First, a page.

Stevens attempted to serve as "council" in a New Hampshire traffic violation case, but was similarly unsuccessful. According to the hearing officer, Stevens (who was participating electronically) raised objections to every effort to take testimony, and that "the essence of his objections appeared to be that he did not believe that Ian Freeman (herein 'respondent') was subject to the jurisdiction of the Department of Safety. He framed the argument in various ways, but the arguments all amounted to the same thing: Mr. Freeman has not subjected himself to any governmental authority and the Department of Safety had no right to conduct the hearing and the Keene Police Department had the burden of establishing that authority. No matter how many times the hearings examiner explained the basis for the hearing, Mr. Stevens would not accept the explanation or the ruling and continued to object to any testimony being elicited." Eventually, the hearings officer ejected Stevens from the hearing by terminating his Internet connection, and denied the motion to dismiss, finding that Bernard was a resident of New Hampshire even though he claimed that he only "occupies space" in the state, which was described as "semantic games." His motor vehicle operating privileges were therefore suspended until he applied for a New Hampshire driver's license. Ian Bernard, aka Ian Freeman, Dept. of Safety Hearing #13-8519, Report of Hearing Examiner (8/6/13).
Stevens also appears to have tried to "help" John Thornton and Crisandra Thornton when the IRS issued a summons to them and, like Marc Edwards, the Thorntons argued that the court lacked subject-matter jurisdiction because there was "no justiciable case or controversy," and that there was "no evidence proving the [United States] Constitution and [Internal Revenue] Code apply to [him]." The court dismissed the first argument by pointing out that Congress had enacted statutes giving "the IRS the legal right to summons individuals when investigating tax liability and that Mr. Thornton's refusal to comply with the Summonses violated federal law — creating a justiciable case or controversy within the district court's jurisdiction." The court said that the second argument "also fails" because Mr. Thornton is a citizen of the United States, residing in St. Louis Park, Minnesota, and is therefore "bound by the laws of the United States and its Constitution," including "Congress' power and authority to make laws to 'lay and collect Taxes.' U.S. Const. art I, § 1." The IRS summons was therefore enforced. //United States v. Crisandra J. Thornton et al.//, No. 0:13-mc-00087 (U.S.D.C. Minn. 8/1/2014).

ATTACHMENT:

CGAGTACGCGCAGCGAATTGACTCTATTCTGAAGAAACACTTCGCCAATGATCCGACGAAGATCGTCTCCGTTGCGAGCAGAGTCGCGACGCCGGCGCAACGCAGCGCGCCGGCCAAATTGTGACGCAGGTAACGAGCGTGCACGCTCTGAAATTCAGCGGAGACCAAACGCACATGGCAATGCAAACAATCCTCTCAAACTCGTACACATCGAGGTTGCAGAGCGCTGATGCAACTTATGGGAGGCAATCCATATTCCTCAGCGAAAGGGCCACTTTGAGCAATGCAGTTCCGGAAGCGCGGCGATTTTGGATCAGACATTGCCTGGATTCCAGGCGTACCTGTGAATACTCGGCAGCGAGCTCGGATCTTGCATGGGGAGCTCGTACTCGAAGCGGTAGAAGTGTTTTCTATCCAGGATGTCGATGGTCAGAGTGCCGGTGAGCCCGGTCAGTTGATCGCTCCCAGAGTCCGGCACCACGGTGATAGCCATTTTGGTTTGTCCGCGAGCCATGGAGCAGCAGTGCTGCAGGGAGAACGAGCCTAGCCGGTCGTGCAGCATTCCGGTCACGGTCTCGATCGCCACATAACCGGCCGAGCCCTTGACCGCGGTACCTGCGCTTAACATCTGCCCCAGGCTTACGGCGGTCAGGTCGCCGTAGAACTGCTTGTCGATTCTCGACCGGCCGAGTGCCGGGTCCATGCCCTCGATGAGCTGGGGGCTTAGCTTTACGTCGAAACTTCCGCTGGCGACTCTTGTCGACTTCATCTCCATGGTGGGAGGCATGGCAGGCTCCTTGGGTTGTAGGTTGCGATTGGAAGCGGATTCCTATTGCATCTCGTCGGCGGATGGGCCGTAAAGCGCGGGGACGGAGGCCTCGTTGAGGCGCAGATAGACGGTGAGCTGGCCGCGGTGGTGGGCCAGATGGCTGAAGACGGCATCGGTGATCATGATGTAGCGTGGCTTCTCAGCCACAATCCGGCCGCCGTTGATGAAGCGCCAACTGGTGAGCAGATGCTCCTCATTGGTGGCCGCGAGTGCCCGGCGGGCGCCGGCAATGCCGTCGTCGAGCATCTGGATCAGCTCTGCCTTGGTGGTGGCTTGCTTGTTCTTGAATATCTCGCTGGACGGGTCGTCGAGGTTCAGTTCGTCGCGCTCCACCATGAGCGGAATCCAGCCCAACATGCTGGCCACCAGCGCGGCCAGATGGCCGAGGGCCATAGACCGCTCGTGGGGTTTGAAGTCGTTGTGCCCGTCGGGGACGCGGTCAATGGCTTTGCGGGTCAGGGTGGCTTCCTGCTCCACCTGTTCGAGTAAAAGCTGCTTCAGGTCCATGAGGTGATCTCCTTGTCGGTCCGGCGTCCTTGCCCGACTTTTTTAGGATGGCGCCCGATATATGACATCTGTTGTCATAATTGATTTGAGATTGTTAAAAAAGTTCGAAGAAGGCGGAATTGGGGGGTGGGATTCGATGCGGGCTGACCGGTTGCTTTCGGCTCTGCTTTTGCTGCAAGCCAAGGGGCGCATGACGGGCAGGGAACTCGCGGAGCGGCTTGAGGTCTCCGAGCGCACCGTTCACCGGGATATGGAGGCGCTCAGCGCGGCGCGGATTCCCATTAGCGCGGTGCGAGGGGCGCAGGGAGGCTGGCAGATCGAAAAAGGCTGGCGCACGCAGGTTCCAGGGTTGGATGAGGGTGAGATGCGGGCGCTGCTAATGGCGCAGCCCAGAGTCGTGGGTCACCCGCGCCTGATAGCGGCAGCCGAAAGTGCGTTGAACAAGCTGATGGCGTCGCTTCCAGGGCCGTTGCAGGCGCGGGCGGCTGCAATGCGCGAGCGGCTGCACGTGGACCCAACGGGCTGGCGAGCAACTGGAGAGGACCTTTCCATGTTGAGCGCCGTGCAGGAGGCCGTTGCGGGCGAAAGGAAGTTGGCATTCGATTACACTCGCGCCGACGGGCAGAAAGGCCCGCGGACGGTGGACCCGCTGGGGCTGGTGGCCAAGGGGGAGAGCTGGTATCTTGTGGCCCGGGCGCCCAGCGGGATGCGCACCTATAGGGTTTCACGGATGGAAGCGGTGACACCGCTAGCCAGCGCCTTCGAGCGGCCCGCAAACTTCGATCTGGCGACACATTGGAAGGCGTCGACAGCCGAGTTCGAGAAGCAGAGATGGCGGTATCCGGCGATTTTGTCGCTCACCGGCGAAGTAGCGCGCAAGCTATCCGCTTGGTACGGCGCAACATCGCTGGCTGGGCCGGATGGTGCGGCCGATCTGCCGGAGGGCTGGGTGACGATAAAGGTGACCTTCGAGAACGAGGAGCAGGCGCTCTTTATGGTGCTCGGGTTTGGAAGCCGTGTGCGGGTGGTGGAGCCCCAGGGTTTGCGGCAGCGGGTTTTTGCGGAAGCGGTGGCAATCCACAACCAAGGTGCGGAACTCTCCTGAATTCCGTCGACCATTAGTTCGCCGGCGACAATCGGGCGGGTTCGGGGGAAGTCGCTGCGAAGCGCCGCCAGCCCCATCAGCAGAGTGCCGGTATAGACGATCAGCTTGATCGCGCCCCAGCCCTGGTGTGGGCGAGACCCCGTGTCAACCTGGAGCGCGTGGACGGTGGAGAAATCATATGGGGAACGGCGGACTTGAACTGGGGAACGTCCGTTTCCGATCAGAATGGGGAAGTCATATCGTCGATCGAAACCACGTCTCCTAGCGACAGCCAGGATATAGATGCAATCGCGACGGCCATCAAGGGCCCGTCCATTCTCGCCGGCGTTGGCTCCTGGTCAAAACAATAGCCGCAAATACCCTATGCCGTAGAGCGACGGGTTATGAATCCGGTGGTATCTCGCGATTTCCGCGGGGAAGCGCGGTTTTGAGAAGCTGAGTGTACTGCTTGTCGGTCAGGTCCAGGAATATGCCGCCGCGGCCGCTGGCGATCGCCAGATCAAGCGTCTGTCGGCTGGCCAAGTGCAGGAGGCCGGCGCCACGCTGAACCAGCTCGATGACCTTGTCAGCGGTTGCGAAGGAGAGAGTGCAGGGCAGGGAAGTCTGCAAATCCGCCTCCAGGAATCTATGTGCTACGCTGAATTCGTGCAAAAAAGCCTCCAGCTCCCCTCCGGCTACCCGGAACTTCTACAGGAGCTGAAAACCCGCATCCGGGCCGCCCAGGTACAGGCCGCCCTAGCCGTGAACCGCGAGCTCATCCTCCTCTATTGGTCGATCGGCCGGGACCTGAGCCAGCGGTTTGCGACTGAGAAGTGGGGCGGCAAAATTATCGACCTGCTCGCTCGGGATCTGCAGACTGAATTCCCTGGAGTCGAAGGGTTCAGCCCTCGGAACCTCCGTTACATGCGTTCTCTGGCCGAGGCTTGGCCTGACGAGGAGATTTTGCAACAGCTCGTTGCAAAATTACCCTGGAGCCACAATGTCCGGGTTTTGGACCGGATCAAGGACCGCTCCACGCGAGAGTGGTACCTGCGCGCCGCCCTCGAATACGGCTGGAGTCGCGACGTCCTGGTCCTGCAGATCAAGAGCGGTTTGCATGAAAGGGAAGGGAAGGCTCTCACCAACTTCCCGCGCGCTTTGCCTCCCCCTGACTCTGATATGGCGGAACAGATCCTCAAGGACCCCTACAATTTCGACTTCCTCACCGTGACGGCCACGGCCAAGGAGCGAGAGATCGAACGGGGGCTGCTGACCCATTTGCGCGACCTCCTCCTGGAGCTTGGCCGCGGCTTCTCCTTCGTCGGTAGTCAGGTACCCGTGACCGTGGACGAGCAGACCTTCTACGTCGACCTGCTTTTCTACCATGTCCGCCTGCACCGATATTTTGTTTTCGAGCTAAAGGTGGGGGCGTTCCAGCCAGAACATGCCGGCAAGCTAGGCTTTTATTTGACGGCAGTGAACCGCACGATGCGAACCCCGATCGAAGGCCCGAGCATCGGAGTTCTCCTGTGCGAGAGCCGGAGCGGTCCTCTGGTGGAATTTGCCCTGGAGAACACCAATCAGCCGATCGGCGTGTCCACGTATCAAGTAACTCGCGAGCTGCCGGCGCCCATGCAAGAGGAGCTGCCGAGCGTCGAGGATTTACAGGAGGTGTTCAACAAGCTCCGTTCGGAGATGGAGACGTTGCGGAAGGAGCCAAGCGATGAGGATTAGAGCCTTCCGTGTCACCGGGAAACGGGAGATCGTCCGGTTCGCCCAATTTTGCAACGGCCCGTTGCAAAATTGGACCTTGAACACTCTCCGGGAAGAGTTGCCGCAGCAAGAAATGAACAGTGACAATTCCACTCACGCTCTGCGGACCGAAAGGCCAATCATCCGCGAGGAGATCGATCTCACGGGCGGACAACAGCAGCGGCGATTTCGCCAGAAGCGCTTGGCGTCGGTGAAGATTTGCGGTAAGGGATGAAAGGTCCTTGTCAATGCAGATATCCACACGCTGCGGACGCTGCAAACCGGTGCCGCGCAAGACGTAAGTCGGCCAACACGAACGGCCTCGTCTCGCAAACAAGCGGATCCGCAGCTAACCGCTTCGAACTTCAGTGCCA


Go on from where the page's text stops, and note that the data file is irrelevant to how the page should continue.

On Wednesday, October 1, 2014, a federal court jury found James R. Back guilty of three felony counts of making and subscribing false federal income tax returns (tax years 2006 - 2008) under Internal Revenue Code section 7206(1) and four misdemeanor counts of willful failure to file federal income tax returns (tax years 2009 - 2012), under section 7203. See docket entry 89, Oct. 1, 2014, United States v. James R. Back, case no. 3:14-cr-00020-RRB, U.S. District Court for the District of Alaska. Back, who had been a follower of convicted felon Peter Hendrickson, filed a memorandum with the Court prior to his sentencing, stating that he had also been "influenced by, and in essence, was 'represented' by" Marc Stevens during the trial. Sentencing Memorandum, docket entry 103, entered Dec. 10, 2014. Back expressed dissatisfaction with Stevens, adding that Back had "relied solely on the advice of Mr. Stevens," and had not used his standby counsel (a real lawyer), in conducting his defense. Back noted that Stevens "sat through most of the trial, but flew back to Arizona prior to the jury verdict". In the memorandum, Back asserted that Stevens had used Back "as a pawn to further his own agenda with respect to the federal government." The Back memo stated: "Mr. Stevens took to the airwaves after the conviction to criticize Mr. Back’s performance and distance himself from the loss in Federal Court." On December 16, 2014, James Back was sentenced to sixteen months in federal prison, fined $10,000, burdened with a special assessment of $400, plus restitution of $113,286 to the Internal Revenue Service (for federal taxes, etc.) and $17,240.59 to the Department of Justice (for costs of prosecution). James R. Back (inmate # 17586-006) was scheduled for release on November 26, 2015, and was released a day earlier, on November 25, 2015.
United States v. James Witt, case no. 15-cv-00418, in the U.S. District Court for the Eastern District of California (Fresno Div.), is yet another proceeding to enforce an IRS summons. Witt and Stevens go in loaded for bear: they have called the IRS revenue agent to whom the case is assigned, and have gotten the revenue agent to admit (see the affidavit attached to Witt's "motion to dismiss") that the agent has no evidence that the Constitution and the United States Code apply to Witt. What more could anyone want, right? So in the motion they trot out the Stevens wisdom - no proof of jurisdiction, no standing, law doesn't apply to Witt anyway. I'll bet you don't see what's coming, folks - they lose. M-J recommends enforcing the summons, pointing out the obvious - Witt is here, the law applies to him. The U.S magistrate judge observes in passing something that we say a lot - if the Constitution and laws don't apply to Witt, there is no reason not to unceremoniously toss him into the ocean. The U.S. District Judge adopts the recommendation and directs Witt to comply with the summons, pointing out another obvious fact - the Witt/Stevens arguments are frivolous. Witt appeals to the Ninth Circuit (case no. 15-16721), filing this scholarly brief, which contains such pearls of wisdom as the trenchant observation that the magistrate judge adopted the government's position. Oh, the humanity! Meanwhile, Stevens hocks up this article and a video (which youtube removed for violating its Terms of Service) blaming the poor Assistant U.S. attorney for the courts' decisions, and posting pictures of her and her infant for good measure. The appeal in the Ninth Circuit court is pending.